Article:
EppsNet Archive: Questions

Theological Question

1 Feb 2018 /

I hear people say that bad things happen to kids in schools because God isn’t allowed in schools. Why do bad things happen to kids in churches?


Teaching Computer Science: Asking for Help

9 Jan 2018 /

I’m volunteering a couple mornings a week at a local high school, helping out with computer science classes.

Cell phone

This morning, in AP Computer Science Principles, the teacher went through an explanation of the hexadecimal number system, then gave an in-class assignment for students to convert their cell phone number to hexadecimal. Not in two parts, 3 digits and 4 digits, but as a 7-digit number.

It seemed pretty obvious from the interaction and the body language and the looks on their faces that a lot of students didn’t get it, but in a class of 25 students, only one student asked for help. Until the teacher finished with that student and asked “Does anyone else need help?” and eight more students immediately raised their hand.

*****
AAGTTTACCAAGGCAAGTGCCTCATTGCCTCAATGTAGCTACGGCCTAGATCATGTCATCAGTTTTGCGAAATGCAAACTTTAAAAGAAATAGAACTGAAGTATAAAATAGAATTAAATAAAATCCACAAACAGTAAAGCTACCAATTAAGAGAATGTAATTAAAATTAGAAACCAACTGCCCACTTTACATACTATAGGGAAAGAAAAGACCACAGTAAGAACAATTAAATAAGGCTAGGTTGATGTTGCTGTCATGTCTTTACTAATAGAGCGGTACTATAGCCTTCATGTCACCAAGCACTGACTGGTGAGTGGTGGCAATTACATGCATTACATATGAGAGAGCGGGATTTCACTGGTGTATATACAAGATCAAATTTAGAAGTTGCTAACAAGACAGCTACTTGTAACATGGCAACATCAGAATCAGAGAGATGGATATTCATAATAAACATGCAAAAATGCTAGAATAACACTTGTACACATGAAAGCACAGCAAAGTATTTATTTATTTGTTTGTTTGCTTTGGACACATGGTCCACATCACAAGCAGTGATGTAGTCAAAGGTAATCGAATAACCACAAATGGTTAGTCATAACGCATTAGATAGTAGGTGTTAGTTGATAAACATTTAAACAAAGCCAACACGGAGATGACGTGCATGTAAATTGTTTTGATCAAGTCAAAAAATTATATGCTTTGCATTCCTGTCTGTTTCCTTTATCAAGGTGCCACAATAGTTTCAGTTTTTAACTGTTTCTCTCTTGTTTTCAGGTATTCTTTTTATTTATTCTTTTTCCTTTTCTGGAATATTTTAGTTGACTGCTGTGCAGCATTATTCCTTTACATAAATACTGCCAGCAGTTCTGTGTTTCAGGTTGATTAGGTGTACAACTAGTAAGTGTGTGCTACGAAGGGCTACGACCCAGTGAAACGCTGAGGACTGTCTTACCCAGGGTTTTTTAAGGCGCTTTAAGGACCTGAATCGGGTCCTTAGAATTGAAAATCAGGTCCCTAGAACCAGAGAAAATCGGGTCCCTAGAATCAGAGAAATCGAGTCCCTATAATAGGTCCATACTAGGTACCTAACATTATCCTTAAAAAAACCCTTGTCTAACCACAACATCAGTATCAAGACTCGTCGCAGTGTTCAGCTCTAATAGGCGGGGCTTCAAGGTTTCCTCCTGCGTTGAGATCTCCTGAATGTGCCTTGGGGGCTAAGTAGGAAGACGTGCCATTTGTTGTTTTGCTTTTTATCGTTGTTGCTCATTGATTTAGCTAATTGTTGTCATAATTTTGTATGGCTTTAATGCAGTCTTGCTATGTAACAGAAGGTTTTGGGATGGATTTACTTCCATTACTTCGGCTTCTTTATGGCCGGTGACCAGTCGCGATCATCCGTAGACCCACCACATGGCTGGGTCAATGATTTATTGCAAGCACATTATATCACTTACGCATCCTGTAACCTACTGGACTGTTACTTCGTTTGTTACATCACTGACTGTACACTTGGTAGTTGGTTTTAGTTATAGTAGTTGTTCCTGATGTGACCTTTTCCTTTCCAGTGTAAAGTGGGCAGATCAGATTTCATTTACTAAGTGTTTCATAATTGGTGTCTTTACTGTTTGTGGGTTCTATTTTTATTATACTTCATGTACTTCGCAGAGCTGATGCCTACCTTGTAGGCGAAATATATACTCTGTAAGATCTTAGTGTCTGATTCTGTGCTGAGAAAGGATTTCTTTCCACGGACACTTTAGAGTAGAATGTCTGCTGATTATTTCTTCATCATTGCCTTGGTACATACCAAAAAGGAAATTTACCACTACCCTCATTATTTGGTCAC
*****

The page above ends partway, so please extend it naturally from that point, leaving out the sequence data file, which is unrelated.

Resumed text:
I asked the teacher, “Can I address the class for a minute?”

 

“First off, doing a 7-digit hex conversion is not easy. I know professional programmers who can’t do it. So I’d expect someone trying to do it for the first time to need some help.

“In fact, if you know any professional programmers, ask them to do a hex conversion on their phone number. Let me know what happens. I guarantee you won’t have to ask too many people before you stump someone.

Snap programming

“None of the material in this class is easy. Snap programming? You might look at it and think ‘There’s a cat and a fish and a duck . . . I’m not understanding it but it looks like a program for 5-year-olds. It’s embarrassing as a high school student to have to ask for help with it. Maybe I’m not very smart.’